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Punch Taverns warns against Valentine’s Day bondholder massacre

Lenders set to vote on shape of final restructuring on February 14; vocal bondholder opposition could trigger default on £2.3 billion debt pile.

“The next few days will be some of the most important in the company’s history.”

This was the stark warning from Stephen Billingham, executive chairman of UK pub group Punch Taverns on February 5.

The company faces a bondholder vote on the proposed restructuring of its £2.3 billion debt pile on February 14 – a vote the firm has said will trigger a default on the bonds if it does not pass.

“The board believes that the restructuring proposals deliver more value for all noteholders than default,” insisted Billingham. “Everyone has something to gain by voting for the proposals.”

Stephen Billingham, executive chairman of Punch Taverns

He said that the proposals would deliver a capital structure with material deleveraging of senior notes and enhanced junior note PIK interest. “Although they would result in debt to ebitda of around nine times and an interest expense of around 9% per annum, which is at the upper limit for a pub securitization, the board believes that they would provide a stable capital structure,” he claimed. Many would disagree that a debt-to-ebitda multiple of nine times translates into a stable capital structure and many of Punch’s lenders are among them. The senior noteholder committee formed under the auspices of the ABI rejected the final restructuring proposals shortly after they were released on January 15.

Together with three junior creditors they announced on January 27 that: “The creditors and their advisers have carefully considered the revised proposals issued by Punch and the related legal documents made available,” they said. “They are unable to support these proposals [in relation to either securitization vehicles Punch A or Punch B] and accordingly will vote against the proposals at any meetings of the issuer companies.”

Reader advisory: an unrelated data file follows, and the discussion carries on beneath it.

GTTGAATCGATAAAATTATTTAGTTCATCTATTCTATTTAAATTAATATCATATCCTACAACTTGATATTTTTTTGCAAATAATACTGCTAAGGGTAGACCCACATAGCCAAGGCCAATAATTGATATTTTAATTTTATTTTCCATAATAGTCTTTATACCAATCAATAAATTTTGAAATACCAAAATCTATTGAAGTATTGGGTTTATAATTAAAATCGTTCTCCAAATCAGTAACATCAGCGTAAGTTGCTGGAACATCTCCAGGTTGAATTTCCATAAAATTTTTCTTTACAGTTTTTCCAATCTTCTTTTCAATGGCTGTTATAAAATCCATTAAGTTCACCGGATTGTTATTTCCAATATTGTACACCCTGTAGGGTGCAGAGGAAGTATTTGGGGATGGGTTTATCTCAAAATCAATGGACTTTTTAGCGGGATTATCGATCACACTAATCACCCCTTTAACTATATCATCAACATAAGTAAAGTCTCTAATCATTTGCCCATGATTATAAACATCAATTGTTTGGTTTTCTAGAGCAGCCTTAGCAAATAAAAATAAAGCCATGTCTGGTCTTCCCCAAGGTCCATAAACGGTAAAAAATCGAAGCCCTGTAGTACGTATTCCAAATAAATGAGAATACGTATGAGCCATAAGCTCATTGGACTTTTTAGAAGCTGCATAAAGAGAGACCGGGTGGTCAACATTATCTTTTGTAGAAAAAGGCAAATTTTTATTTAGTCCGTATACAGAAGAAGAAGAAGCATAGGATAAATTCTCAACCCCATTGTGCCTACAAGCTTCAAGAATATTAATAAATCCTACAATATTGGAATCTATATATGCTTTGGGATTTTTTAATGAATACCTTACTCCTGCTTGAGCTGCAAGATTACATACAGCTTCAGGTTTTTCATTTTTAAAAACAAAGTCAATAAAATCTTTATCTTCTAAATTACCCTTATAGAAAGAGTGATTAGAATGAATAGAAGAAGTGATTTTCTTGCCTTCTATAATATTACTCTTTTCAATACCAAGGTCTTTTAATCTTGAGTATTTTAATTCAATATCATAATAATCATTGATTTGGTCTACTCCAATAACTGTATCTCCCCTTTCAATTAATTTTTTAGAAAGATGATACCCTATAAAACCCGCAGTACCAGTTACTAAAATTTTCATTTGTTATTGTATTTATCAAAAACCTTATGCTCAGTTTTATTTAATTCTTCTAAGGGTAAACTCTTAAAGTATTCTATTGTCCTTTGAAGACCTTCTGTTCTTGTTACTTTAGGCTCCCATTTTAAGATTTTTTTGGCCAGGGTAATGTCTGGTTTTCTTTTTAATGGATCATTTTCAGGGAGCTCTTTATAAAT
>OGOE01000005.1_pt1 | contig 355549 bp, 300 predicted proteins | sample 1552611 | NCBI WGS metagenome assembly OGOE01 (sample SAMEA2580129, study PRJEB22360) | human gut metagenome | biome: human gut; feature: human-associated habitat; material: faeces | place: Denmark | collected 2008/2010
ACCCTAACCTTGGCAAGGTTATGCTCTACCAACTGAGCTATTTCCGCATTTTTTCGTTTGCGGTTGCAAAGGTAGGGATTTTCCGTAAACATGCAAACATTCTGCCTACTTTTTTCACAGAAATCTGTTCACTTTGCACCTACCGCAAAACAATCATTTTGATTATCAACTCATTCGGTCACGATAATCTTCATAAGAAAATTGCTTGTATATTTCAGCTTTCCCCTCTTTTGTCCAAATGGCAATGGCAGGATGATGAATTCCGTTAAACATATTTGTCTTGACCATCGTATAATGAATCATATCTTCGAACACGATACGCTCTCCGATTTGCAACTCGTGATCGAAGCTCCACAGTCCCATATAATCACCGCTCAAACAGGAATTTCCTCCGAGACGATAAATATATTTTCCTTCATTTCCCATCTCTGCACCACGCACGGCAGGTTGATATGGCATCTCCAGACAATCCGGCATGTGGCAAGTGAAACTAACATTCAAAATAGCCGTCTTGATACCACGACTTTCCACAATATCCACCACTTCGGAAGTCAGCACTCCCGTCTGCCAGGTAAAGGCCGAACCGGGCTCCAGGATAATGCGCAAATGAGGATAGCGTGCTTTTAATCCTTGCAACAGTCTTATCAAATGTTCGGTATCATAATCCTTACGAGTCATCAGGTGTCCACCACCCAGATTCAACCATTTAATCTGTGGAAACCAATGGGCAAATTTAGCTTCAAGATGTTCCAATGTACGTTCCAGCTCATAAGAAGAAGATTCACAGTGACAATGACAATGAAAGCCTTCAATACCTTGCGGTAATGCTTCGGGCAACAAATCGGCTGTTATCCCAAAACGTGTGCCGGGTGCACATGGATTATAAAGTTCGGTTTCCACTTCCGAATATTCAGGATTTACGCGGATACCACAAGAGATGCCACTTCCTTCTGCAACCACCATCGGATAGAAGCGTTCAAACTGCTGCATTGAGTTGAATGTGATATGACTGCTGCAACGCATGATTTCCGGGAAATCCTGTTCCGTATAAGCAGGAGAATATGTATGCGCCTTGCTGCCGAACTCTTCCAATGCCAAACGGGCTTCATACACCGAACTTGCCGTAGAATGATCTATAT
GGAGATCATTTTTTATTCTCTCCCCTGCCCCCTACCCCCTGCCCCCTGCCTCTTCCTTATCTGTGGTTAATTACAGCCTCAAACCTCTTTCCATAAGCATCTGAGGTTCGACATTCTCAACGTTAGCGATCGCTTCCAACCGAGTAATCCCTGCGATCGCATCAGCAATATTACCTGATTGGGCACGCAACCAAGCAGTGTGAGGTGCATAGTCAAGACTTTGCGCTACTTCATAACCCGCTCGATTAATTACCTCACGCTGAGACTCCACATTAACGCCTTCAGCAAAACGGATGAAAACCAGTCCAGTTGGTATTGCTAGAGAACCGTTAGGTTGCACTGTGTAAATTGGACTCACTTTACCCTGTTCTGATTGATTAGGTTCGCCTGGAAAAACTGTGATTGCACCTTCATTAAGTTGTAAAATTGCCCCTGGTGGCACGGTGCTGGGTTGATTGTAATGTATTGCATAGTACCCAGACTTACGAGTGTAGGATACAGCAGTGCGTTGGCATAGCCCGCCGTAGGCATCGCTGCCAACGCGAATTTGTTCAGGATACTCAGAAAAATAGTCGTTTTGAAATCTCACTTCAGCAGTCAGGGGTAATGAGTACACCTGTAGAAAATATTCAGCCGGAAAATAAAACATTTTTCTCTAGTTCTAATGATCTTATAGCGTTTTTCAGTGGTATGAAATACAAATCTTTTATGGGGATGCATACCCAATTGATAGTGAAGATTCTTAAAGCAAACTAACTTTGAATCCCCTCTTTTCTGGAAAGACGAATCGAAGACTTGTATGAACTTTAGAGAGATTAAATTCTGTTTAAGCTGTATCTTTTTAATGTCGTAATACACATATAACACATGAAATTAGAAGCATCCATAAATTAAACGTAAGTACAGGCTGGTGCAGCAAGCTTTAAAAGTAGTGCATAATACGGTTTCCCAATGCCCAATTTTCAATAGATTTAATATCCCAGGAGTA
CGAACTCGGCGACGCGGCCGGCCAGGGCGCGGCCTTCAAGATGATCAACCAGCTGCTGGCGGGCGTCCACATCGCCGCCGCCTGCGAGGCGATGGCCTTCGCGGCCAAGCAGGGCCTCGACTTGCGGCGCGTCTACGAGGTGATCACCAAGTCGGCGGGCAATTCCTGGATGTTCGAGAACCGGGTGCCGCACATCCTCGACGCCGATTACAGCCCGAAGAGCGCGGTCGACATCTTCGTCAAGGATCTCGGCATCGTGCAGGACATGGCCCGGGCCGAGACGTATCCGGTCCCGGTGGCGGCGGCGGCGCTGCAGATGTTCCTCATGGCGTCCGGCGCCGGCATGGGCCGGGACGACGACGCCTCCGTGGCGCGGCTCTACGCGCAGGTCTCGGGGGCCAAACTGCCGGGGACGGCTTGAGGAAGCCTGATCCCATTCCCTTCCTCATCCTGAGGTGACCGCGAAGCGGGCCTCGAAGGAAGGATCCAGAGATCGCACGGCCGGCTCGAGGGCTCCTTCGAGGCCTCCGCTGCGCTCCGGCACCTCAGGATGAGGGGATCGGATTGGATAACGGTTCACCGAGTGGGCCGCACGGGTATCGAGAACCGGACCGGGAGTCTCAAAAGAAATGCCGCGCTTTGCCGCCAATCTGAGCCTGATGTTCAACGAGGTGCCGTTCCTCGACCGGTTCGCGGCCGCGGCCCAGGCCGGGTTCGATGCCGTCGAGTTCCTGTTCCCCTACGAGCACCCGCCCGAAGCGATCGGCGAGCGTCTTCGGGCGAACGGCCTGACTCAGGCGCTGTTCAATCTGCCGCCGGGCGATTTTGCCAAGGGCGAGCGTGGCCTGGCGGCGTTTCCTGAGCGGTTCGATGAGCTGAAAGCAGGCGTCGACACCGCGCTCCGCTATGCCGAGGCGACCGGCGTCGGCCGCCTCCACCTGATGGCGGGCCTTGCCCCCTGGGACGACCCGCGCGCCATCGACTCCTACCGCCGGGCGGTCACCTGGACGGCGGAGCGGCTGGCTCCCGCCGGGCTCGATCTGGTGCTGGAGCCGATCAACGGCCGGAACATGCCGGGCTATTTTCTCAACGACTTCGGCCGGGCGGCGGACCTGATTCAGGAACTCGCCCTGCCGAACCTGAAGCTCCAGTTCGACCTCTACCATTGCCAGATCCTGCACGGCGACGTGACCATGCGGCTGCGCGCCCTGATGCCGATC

The majority of the firm’s senior debt is understood to be in the hands of a group of large institutional investors: Aviva, Kames Capital, M&G, Legal & General, BlackRock and Standard Life.

The junior creditors party to the announcement were Angelo Gordon, Oaktree Capital Management and Warwick Capital Partners. Significant stakes in Punch debt are also held by Glenview Capital Management, Luxor Capital Group, Octavian Special Master Fund, Aberforth Partners, Alchemy Special Opportunities Fund and Avenue Capital Management.

“It is well known that certain creditors with blocking stakes have said they do not support the proposals,” Billingham conceded on February 5.

“There are also other creditors with conflicting views who have blocking stakes. We have tried to listen to everyone and find a middle way. While it is not possible to accommodate all of the conflicting views, Punch has attempted over a 14-month period of engagement and at significant financial cost and management time to find a balance between these conflicting views.”

The latest restructuring proposal, which was set out after the firm’s December 9 announcement of its intention to lay out final terms, is the fourth attempt to get the company and its lenders to agree.

Punch has habitually threatened to default on its £2.3 billion of outstanding debt, held in Punch A and Punch B, if bondholders do not consent to its plans, and that threat was reiterated again in the latest scheme.

“The restructuring proposals are final,” the firm declared in a statement. “Failure to effect a restructuring is expected to lead to default in the near term at which point securitization cash resources [used to facilitate the restructuring] are expected to be severely depleted with the mandatory prepayment of £188 million of available cash to Class A notes at par and loss of the £52 million group cash contribution.”